McNulty and Barlow present the red ribbon cases to Landsman who doesn't care about a serial killer of vagrants. McNulty, determined to get some attention, calls Gutierrez at the Sun to tip her off to the story. They meet at a diner and he feeds her the details — suggesting there's a signature that indicates a serial killer.
Templeton hands in an incendiary react quote for Twigg's new Police Commissioner story, suggesting that Daniels has been badmouthing Burrell since the election. When Haynes asks who it is, Templeton demurs, preferring not to name his "high ranking City Hall" source. Haynes pushes, and Templeton finally says the source is Nerese Campbell but insists it is not-for-attribution.
At the Grand Jury room, Pearlman questions Senator Davis's driver, Day-Day, pressing him about how he was able to draw three salaries working three jobs at the same time.
Cheese comes to Chris Partlow with information about Butchie, suggesting he might know Omar's location. Cheese asks that Prop Joe not be told he was the one who provided the information, as he pockets his $50k from Chris.
When Michael returns from Six Flags to check on his corner, Monk gives him a hard time for leaving his post all day without telling anyone and warns him that Chris has already heard about his absence.
When Prop Joe presents an untrusting Marlo with the documentation for his new off-shore account, Marlo worries that he can't actually see his laundered money. Prop Joe urges Marlo to get a passport so he can take a trip and visit his money in person.
At the end of Twigg's shift, Twigg and Haynes drink and reminisce about what drew them to the newspaper business.
The story about Carcetti considering Daniels as Police Commissioner is front page news, and Rawls' phone goes unanswered as Burrell tries to reach him. Meanwhile Pearlman congratulates Daniels, who's upset by the unattributed quote implying he was gunning for the job.
When McNulty searches for the story about the killer of homeless men and finds it buried in the Metro section, he tosses the paper in disgust. Later, Landsman ridicules the placement that McNulty's "Ripper" story rated and tells him he can work his serial killer case for another day or two; then he's back in rotation.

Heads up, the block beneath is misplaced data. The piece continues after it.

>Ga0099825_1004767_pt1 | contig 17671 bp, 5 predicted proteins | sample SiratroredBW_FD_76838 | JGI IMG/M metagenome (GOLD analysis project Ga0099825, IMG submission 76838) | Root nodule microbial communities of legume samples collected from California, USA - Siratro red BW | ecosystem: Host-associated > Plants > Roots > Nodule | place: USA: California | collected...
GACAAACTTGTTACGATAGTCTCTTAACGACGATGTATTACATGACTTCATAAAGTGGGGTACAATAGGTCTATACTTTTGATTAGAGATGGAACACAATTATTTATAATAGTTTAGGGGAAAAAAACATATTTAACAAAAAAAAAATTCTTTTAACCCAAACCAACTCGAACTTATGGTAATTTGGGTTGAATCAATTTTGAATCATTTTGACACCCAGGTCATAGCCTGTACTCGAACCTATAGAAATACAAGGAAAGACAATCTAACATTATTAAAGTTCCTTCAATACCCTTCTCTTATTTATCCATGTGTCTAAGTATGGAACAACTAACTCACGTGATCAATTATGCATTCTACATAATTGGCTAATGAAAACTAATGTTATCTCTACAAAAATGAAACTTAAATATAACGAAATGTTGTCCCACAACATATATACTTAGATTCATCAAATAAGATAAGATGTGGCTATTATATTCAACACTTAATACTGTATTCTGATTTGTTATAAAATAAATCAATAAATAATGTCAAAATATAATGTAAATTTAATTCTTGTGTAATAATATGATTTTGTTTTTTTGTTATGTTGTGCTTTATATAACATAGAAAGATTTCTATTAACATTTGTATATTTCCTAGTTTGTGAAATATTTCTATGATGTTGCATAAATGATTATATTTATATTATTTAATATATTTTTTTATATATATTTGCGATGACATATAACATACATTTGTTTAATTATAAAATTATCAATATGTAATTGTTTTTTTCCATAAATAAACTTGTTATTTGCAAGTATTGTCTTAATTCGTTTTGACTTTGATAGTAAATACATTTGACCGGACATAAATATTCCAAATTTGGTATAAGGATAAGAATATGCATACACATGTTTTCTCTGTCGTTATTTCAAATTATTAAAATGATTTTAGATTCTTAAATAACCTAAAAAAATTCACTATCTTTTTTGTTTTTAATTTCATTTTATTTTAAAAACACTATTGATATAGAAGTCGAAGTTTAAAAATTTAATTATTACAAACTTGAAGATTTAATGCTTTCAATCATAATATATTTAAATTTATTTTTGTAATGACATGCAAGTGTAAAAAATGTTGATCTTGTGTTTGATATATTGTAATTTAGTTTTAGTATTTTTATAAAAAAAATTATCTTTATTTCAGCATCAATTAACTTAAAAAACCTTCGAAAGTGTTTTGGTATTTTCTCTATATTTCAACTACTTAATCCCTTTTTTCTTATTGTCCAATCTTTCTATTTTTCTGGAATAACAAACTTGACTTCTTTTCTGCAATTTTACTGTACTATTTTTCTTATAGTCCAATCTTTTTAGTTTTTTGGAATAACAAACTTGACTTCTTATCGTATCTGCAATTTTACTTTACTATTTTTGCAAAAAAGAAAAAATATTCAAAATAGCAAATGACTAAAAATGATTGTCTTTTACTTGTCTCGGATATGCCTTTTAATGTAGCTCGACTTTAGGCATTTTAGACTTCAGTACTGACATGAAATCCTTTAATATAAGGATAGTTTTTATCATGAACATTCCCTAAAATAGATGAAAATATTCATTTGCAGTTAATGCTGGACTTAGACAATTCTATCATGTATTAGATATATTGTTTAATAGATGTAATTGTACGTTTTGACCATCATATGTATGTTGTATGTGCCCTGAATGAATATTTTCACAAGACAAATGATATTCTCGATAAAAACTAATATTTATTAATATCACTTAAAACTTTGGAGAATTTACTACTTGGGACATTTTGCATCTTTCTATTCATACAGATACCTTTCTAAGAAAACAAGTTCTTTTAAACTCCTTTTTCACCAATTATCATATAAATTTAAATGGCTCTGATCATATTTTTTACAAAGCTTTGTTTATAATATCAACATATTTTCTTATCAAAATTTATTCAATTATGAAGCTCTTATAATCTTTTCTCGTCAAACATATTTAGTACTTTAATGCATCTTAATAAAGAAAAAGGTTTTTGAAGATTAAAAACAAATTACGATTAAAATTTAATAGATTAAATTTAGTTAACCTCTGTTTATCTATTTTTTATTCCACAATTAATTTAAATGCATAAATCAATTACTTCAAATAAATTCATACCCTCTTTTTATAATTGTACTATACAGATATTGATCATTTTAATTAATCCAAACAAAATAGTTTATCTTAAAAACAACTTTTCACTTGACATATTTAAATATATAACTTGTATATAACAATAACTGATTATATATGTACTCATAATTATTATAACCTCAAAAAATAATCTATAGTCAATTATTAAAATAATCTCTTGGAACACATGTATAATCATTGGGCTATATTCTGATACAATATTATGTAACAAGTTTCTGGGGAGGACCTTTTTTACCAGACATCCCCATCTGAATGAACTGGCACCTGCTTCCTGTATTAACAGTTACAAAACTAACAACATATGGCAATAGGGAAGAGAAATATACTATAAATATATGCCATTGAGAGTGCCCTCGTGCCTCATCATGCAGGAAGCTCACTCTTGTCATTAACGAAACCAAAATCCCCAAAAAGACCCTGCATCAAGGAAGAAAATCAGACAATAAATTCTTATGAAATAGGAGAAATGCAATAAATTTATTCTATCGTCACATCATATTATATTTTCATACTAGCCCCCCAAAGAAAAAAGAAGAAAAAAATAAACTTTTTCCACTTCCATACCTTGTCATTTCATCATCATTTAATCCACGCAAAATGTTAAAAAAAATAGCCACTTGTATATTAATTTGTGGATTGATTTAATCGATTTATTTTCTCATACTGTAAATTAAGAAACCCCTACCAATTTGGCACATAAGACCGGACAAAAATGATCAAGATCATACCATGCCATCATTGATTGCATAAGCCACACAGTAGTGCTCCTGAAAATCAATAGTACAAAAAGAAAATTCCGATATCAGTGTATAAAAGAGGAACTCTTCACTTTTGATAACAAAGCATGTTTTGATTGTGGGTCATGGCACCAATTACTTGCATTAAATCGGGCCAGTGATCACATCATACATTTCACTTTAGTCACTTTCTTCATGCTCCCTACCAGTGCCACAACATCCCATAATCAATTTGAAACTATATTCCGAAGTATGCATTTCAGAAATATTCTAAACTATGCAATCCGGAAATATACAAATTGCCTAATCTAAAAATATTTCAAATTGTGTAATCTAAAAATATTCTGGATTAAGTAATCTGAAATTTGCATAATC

Daniels meets with his ex-wife Marla, now a City Councilwoman, and she urges him to go to Burrell and tell him he's not behind the job shake-up. She warns that Burrell will come forward with the file he's got on them from the old days. Daniels wonders if he would, given he's sat it on for so long already, and suggests that an old assets investigation and "loose talk" couldn't do much damage anyway. But Marla warns that if it's about his own survival, Burrell will use the file and ruin everything they've both worked for. Taking Cedric's hand Marla reminds her ex-husband that they've already lost enough.
Snoop and Chris bust into Butchie's place, tie him up and torture him, trying to get him to talk about Omar. When Butchie won't give up any information, they kill him. Chris slaps Butchie's wounded worker, Big Guy, and tells him to make sure Omar hears everything that happened. Snoop wonders why they're doing this when it will just make Omar come after them, but Chris counters: "Marlo wants Omar, what else you need to know?"
Clay Davis comes to Carcetti for help with the Grand Jury case, offering to help the mayor get the ministers' support for Daniels as quid pro quo. But Carcetti and Chief of Staff Michael Steintorf point out that the story about Daniels as an ultimate replacement for Burrell has been out all day, and no one's called to complain. Carcetti sends Davis away to fend for himself.
Marlo arrives at a bank in St. Martin's to see his money.
McNulty explains his serial killer plan to Det. Lester Freamon, as Bunk paces. When Freamon tells him he "f**ked up," Bunk is relieved that someone may finally talk some sense into McNulty. But Freamon means Jimmy didn't go far enough with his plan: It needs to be more sensational. He has to give the killer some twisted fantasies. Bunk leaves in disbelief as the two conspire about next steps — including killing again.
Enjoying his life of anonymity in an idyllic spot, Omar is interrupted from another pleasant day with news of Butchie's murder. His vacation is over.